Sun, 10/28/2018 - 10:48

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If you were thinking of doing environmental crimes, now’s the time

Sat, 10/27/2018 - 10:07
If you were thinking of doing environmental crimes, now’s the time Business has been good for you for a couple years now, and it’s only getting better. Alan PykeTwitter Oct 25, 2018, 8:12 pm

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Protesters rally against former EPA administrator Scott Pruitt. New analysis shows prosecution of environmental crimes is declining. (CREDIT: Drew Angerer/Getty Images)

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It’s open season for environmental crimes in the U.S., a new report from Syracuse University’s Transactional Records Access Clearinghouse (TRAC) suggests. Prosecutions under environmental law fell 10 percent for the 2018 fiscal year from their 2017 levels, which were themselves a substantial drop from prior years. Overall, federal prosecutions for environmental crimes are now down 40 percent from 2013 levels.

The magnitude of these prosecutions has never been particularly impressive. Even at previous highs, the feds pursued fewer than 300 cases per year in the categories tracked by the group. The 109 new environmental cases brought by federal prosecutors last fiscal year is roughly half the figure from 20 years earlier.

Prosecutors have been slackening their environmental caseloads ever since the start of President Barack Obama’s second term. But the continued dropoff TRAC found in the past two years coincides, of course, with the elevation of a crop of federal environmental officials uniquely hostile to enforcing the laws in question. Like all regulatory bodies, the Environmental Protection Agency (EPA) is a shining target for polluting industries who profit from slacker enforcement and loosened regulation. President Donald Trump’s approach to the EPA has encouraged such “regulatory capture” by polluters. .connatix a cnx:first-child {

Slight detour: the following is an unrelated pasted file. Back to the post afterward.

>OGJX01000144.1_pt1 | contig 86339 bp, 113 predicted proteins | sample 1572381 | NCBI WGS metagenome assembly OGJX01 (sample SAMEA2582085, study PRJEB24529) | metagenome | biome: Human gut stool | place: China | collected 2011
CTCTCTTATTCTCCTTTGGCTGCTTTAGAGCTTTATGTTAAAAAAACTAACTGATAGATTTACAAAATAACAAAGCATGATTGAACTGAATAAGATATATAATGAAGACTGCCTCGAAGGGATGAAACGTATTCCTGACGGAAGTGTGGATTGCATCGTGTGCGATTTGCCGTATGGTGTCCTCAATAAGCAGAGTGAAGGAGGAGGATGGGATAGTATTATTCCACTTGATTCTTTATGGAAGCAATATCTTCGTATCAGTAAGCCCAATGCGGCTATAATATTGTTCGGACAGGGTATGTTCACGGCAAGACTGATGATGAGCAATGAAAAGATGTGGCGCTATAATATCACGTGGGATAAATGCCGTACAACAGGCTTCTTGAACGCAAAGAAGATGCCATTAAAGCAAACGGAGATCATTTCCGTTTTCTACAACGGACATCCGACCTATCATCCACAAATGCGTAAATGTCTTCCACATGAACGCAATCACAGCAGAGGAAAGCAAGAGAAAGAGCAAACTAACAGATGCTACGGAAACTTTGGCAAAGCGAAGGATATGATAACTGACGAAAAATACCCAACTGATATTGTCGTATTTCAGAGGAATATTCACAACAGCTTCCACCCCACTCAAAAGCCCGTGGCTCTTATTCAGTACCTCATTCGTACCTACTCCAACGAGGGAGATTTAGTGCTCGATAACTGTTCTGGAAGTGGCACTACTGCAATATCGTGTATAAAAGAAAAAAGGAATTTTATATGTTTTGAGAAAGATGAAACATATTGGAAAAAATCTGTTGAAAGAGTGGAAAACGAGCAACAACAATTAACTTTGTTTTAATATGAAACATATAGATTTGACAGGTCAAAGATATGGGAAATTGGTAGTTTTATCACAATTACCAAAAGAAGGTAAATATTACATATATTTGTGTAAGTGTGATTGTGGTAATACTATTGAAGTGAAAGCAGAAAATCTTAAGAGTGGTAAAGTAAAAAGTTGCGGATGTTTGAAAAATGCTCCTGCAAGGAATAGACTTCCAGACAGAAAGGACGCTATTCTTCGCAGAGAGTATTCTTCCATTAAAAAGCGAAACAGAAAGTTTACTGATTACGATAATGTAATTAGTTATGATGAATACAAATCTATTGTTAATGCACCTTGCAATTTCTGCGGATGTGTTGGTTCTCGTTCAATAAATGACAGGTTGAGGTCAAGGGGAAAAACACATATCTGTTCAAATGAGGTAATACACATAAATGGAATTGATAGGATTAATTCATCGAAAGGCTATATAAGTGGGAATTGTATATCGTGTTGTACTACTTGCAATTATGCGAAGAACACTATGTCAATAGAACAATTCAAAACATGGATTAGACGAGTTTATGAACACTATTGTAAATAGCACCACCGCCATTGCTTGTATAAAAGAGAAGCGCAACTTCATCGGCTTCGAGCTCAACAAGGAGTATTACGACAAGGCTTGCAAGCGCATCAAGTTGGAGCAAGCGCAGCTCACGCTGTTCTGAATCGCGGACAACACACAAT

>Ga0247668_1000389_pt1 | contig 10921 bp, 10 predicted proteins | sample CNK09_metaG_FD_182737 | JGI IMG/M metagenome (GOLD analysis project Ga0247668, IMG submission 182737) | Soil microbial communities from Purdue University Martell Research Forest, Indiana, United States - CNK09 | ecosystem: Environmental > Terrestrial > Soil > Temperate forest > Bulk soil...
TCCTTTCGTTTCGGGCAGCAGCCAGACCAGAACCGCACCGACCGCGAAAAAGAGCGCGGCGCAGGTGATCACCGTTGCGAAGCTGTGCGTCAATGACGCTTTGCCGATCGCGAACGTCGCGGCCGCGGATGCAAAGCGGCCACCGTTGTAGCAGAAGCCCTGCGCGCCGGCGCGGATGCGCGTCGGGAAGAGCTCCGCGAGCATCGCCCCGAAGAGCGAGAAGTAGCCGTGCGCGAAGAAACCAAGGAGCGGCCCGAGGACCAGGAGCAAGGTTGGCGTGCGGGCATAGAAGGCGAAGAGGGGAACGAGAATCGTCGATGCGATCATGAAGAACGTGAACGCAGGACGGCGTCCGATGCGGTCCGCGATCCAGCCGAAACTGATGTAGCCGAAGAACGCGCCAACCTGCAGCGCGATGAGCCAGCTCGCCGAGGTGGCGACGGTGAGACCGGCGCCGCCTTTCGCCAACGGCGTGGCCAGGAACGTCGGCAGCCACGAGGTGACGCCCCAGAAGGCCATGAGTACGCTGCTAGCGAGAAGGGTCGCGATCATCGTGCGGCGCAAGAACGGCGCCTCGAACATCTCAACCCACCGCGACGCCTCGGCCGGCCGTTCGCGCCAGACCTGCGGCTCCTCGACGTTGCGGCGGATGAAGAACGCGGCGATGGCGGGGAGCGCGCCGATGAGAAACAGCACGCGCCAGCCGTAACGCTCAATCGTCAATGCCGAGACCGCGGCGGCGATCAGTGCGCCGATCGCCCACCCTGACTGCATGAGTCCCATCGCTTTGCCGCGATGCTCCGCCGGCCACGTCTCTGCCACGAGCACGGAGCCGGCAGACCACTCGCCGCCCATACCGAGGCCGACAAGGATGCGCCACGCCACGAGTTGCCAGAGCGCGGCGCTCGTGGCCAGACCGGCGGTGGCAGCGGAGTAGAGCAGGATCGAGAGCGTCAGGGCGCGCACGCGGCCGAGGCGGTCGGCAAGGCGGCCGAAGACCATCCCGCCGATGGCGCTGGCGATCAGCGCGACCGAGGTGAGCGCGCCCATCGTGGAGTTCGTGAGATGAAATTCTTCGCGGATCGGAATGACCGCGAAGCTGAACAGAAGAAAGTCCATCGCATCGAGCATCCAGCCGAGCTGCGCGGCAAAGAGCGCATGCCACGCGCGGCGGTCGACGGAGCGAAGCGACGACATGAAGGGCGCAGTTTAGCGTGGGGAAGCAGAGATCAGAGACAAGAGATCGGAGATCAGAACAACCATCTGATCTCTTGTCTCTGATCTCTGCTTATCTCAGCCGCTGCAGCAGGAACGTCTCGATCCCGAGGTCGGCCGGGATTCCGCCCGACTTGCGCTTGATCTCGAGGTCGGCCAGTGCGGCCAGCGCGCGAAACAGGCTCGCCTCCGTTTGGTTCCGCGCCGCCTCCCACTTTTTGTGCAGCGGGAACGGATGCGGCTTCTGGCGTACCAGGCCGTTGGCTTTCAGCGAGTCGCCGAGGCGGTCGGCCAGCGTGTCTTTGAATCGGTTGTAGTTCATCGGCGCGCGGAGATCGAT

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New analysis shows sharp decline in environmental enforcement under Trump Trump’s regime and its congressional allies have sought to criminalize protest activities common to the environmentalist movement, while relaxing the government’s vigilance on public health, safety, and conservation at the EPA and the Department of Interior. It has proposed radical budget cuts for environmental protection programs and research while allowing disgraced former EPA head Scott Pruitt to spend ludicrous sums on his own security detail and creature comforts.Pruitt knew exactly what he was doing, of course. He sought to scrub his meetings with polluter industry executives from agency records prior to his resignation as internal and external investigations into his conduct piled up.

The willful sabotage of environmental regulation and enforcement at the federal level has left state officials to fill the breech. California Attorney General Xavier Becerra opened a new office within the state’s law enforcement bureaucracy to root out environmental wrongdoing, citing Pruitt and Trump’s disinterest in the work as a motivating factor.

The criminal prosecutions which TRAC follows are only one component of the federal government’s broader enforcement work on environmental wrongdoing. Civil actions have also slowed dramatically since Trump took office, with Pruitt’s team closing just 48 such cases in their first year compared to 71 civil enforcement actions in Obama’s first year and 112 in President George W. Bush’s first year.

It’s beginning to look alot like… Definition of fascism by Collins Dictionary: Fascism is a set of right-wing political beliefs that includes strong control of society and the economy by the state, a powerful role for the armed forces, and the stopping of political opposition.

FULLSTORY AND COMMENTS

HELP THINK PROGRESS